This week Myanmar saw major pledges from the World Bank and Alibaba as the government promised COVID-19 relief will reach businesses beyond Yangon.
Businesses are emerging from COVID-19 restrictions and overseas investments have been announced but workers and fishing crews face economic turmoil.
Myanmar’s economy is beginning to look at its post-COVID-19 future as Sri Lanka places food orders and the EU puts the country on its money-laundering blacklist.
The Myanmar government rolled out its COVID-19 relief plan and announced investment projects, interest rate cuts and tax breaks on medical supplies as some factories reopened.
The Myanmar government adopts measures to support factory workers, stabilize commodity prices and delay the lottery, and the World Bank will loan the country US$50 million.
Amid a rise in COVID-19 cases, the government suspended rice export permits and cut import fees; the ADB cut its growth forecast to 4.2 percent despite new investments.
Myanmar’s government has tried to help key sectors with loans that are badly hit by COVID-19 but the European Union and World Bank are warning of trouble ahead.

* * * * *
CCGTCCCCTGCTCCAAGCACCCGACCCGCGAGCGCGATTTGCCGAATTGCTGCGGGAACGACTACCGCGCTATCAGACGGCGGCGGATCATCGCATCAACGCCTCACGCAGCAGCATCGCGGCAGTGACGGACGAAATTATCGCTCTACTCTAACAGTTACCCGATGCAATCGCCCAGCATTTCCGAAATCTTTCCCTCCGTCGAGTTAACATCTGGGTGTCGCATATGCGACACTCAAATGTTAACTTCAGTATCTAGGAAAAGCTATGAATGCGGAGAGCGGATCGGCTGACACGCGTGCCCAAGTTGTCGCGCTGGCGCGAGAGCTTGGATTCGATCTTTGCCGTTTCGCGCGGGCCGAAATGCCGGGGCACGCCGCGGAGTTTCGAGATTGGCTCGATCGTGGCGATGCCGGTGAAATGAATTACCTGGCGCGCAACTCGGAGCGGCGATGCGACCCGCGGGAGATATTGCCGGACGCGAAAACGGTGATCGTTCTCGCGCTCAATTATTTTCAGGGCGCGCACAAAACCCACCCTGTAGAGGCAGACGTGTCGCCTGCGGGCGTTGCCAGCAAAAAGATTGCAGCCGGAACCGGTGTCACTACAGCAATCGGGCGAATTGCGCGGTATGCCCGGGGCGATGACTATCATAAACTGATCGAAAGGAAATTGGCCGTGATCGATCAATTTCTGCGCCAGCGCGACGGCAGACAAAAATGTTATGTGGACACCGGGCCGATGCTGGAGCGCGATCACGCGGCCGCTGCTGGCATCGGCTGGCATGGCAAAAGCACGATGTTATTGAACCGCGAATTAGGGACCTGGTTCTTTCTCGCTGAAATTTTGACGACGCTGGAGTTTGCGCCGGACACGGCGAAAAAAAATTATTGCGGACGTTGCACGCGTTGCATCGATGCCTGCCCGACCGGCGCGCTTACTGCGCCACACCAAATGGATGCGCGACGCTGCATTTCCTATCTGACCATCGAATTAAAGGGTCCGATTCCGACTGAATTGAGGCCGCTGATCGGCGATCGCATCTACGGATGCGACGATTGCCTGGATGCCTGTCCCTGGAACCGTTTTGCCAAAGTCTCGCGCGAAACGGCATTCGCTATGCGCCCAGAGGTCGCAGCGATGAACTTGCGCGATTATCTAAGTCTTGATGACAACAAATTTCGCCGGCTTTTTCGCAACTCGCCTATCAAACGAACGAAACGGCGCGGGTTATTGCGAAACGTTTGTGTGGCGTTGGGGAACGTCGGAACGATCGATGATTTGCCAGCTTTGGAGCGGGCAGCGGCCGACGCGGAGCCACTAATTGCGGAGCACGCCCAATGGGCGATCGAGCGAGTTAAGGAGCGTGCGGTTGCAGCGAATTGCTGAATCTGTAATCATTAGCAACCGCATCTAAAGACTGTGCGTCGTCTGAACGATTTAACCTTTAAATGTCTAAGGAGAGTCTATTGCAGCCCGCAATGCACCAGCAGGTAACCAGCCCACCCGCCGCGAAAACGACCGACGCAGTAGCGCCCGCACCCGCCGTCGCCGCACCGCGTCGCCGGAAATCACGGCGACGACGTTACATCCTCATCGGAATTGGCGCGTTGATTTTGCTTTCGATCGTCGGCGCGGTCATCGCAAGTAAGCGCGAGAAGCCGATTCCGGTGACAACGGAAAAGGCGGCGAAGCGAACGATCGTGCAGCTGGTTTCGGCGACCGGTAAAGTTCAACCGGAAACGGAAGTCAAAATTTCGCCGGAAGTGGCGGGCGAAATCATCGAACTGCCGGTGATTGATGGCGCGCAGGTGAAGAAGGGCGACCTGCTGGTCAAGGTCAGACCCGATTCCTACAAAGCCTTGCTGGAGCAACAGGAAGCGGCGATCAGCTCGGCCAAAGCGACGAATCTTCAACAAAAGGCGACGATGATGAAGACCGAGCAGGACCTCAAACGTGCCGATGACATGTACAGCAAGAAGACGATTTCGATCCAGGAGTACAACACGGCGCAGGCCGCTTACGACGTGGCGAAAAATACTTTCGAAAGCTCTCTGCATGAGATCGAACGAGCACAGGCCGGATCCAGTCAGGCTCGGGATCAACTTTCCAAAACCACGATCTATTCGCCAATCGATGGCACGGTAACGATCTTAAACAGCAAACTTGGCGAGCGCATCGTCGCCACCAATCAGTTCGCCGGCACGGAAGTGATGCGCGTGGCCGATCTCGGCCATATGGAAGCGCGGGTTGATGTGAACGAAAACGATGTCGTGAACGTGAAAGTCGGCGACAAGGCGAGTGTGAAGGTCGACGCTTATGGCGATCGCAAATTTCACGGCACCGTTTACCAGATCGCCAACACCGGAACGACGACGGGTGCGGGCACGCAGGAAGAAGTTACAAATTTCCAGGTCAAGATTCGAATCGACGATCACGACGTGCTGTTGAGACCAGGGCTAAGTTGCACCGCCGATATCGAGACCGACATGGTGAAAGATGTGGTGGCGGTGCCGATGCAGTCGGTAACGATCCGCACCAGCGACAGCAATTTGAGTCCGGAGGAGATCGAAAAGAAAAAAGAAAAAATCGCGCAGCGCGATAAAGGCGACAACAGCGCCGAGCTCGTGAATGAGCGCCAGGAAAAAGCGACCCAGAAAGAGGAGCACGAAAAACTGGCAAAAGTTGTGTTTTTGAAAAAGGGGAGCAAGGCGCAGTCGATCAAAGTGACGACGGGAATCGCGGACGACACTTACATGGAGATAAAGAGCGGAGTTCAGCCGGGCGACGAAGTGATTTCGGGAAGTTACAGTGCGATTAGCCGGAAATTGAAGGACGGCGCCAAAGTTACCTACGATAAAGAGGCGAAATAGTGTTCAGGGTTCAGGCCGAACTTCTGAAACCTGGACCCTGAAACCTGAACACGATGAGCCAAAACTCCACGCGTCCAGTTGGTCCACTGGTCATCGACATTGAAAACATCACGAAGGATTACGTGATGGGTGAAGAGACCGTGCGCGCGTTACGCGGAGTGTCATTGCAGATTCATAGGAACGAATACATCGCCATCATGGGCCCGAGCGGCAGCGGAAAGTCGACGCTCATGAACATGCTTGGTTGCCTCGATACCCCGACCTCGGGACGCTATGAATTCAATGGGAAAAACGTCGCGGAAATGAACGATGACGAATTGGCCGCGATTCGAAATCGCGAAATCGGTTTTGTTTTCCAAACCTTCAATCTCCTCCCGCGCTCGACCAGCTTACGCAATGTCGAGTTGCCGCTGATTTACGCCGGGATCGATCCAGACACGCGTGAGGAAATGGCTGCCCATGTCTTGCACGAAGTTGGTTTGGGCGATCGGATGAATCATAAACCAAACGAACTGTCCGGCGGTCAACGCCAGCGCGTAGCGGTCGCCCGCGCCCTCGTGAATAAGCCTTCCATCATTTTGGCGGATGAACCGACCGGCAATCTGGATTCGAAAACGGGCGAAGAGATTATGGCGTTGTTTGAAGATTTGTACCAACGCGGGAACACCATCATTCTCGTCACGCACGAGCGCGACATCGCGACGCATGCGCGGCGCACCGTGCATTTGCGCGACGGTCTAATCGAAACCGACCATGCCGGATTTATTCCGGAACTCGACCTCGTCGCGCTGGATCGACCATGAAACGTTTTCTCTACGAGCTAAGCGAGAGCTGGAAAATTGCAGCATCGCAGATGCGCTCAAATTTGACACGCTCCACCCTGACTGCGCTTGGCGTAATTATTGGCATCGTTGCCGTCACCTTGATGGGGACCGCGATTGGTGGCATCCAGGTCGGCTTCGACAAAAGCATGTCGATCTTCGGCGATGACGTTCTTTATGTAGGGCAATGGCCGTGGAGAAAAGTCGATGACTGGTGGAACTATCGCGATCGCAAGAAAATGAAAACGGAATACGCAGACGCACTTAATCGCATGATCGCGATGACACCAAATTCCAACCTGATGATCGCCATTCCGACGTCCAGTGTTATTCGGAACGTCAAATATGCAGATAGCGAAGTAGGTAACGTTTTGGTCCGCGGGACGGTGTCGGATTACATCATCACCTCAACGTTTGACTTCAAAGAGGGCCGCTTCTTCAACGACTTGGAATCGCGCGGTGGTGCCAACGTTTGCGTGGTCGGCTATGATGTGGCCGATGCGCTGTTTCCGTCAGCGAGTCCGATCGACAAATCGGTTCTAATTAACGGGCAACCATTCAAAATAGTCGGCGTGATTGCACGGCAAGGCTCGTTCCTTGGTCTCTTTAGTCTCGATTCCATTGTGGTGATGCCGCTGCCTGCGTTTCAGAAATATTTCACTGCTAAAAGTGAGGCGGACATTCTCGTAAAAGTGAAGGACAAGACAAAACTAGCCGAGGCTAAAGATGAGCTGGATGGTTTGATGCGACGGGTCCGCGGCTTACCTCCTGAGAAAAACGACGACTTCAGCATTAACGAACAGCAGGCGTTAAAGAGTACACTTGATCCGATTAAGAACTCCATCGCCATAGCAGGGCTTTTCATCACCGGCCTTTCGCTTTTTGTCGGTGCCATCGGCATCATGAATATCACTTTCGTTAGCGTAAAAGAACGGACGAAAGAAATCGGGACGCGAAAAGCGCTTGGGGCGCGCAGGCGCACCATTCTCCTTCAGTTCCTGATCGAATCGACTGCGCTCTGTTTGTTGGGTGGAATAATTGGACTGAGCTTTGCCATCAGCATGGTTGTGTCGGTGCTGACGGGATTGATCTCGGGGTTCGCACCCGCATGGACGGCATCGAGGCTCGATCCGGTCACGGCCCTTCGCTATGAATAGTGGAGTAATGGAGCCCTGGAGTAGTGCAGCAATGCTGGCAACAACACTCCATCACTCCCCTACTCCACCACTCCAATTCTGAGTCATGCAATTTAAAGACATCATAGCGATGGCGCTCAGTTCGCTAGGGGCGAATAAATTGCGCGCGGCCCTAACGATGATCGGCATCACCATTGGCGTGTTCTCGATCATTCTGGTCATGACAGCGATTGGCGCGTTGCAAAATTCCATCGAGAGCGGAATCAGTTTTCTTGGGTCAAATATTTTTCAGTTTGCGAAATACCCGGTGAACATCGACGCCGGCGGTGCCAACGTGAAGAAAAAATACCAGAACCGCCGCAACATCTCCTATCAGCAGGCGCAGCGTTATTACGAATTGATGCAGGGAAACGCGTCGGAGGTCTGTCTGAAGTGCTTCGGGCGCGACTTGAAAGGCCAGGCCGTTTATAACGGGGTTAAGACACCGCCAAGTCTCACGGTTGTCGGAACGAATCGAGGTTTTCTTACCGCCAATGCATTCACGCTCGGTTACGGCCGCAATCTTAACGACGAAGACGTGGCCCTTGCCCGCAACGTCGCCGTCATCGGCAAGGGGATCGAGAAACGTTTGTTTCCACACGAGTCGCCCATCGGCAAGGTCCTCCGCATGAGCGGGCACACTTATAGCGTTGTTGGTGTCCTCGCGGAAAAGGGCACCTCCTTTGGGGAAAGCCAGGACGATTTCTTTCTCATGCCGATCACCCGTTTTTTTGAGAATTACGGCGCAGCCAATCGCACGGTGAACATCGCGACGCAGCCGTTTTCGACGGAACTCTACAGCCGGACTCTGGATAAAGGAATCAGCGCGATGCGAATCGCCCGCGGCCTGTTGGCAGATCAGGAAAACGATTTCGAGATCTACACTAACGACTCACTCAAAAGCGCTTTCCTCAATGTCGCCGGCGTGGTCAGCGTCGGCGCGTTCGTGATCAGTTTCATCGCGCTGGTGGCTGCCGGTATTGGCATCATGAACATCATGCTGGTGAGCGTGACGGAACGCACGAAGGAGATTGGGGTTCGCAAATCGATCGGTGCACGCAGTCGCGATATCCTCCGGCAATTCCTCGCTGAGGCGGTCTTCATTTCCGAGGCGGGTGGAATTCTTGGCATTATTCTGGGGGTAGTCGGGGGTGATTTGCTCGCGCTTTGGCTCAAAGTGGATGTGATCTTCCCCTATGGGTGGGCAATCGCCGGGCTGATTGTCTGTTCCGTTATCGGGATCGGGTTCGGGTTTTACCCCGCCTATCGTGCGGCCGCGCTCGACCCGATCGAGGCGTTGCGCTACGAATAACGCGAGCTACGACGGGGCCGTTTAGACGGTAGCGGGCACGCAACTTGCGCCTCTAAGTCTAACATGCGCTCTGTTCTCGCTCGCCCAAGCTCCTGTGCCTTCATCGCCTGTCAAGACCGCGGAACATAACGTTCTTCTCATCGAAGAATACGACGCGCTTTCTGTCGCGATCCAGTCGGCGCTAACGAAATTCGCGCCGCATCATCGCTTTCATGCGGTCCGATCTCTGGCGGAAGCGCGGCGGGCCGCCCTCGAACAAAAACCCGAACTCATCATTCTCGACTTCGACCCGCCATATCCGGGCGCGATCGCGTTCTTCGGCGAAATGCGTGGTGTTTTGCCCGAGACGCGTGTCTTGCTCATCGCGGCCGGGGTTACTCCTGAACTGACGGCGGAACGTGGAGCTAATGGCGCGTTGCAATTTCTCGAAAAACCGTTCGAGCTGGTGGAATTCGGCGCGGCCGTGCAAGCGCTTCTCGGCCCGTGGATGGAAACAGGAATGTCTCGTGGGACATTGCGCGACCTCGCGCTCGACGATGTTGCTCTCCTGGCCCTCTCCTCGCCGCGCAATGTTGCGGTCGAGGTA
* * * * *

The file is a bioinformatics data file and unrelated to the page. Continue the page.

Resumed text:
This week Myanmar’s authorities and food dealers moved to ensure staples arrived at reasonable prices amid the panic-buying that followed three COVID-19 confirmations.
It’s been a busy business week in Myanmar with the government looking to protect firms from COVID-19 and the textile sector taking drastic measures to import supplies.
The coronavirus has dominated business in Myanmar with interest rates falling, the Indian border closing and a special committee opening to address the economic impact.
Despite the lack of any coronavirus cases in Myanmar, the virus has hit factory supply chains, the dollar exchange markets and the export sector.
Myanmar got its own barcode, the Dawei Special Economic Zone may move ahead, Myanmar’s new online Project Bank went live and Kachin State approved a BRI project.
This week, Myanmar saw news of a South Korean oil project, a new link to India and rising foreign investment while the gem and garment sectors faced setbacks over coronavirus.
This week, Myanmar saw trade and tourism slow due to the coronavirus outbreak and faced criticism from European investors, but signed a major deal with a Thai developer.
This week, Myanmar saw major signs of foreign support for its IT, insurance and creative sectors, as well as power production, especially liquid natural gas.